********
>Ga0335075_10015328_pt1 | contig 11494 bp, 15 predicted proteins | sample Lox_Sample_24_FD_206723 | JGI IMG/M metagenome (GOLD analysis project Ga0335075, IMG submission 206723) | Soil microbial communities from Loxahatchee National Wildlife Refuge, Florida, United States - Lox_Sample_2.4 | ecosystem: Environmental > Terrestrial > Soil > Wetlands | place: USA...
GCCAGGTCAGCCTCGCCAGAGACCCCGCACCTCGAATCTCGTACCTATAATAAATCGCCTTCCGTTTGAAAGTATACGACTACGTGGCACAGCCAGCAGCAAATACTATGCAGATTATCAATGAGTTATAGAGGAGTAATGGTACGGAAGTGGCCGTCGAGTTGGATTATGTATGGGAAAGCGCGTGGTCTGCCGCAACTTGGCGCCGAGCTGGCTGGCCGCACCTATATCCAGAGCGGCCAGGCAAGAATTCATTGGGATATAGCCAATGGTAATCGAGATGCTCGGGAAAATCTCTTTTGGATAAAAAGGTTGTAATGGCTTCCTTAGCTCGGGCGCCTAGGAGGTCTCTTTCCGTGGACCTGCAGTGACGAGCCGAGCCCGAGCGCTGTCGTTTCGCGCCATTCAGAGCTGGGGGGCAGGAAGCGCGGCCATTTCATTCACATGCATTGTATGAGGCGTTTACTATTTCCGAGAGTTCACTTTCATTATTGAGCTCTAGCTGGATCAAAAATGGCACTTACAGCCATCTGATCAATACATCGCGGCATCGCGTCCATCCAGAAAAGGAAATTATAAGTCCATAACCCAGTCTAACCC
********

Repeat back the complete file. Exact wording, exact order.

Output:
>Ga0335075_10015328_pt1 | contig 11494 bp, 15 predicted proteins | sample Lox_Sample_24_FD_206723 | JGI IMG/M metagenome (GOLD analysis project Ga0335075, IMG submission 206723) | Soil microbial communities from Loxahatchee National Wildlife Refuge, Florida, United States - Lox_Sample_2.4 | ecosystem: Environmental > Terrestrial > Soil > Wetlands | place: USA...
GCCAGGTCAGCCTCGCCAGAGACCCCGCACCTCGAATCTCGTACCTATAATAAATCGCCTTCCGTTTGAAAGTATACGACTACGTGGCACAGCCAGCAGCAAATACTATGCAGATTATCAATGAGTTATAGAGGAGTAATGGTACGGAAGTGGCCGTCGAGTTGGATTATGTATGGGAAAGCGCGTGGTCTGCCGCAACTTGGCGCCGAGCTGGCTGGCCGCACCTATATCCAGAGCGGCCAGGCAAGAATTCATTGGGATATAGCCAATGGTAATCGAGATGCTCGGGAAAATCTCTTTTGGATAAAAAGGTTGTAATGGCTTCCTTAGCTCGGGCGCCTAGGAGGTCTCTTTCCGTGGACCTGCAGTGACGAGCCGAGCCCGAGCGCTGTCGTTTCGCGCCATTCAGAGCTGGGGGGCAGGAAGCGCGGCCATTTCATTCACATGCATTGTATGAGGCGTTTACTATTTCCGAGAGTTCACTTTCATTATTGAGCTCTAGCTGGATCAAAAATGGCACTTACAGCCATCTGATCAATACATCGCGGCATCGCGTCCATCCAGAAAAGGAAATTATAAGTCCATAACCCAGTCTAACCC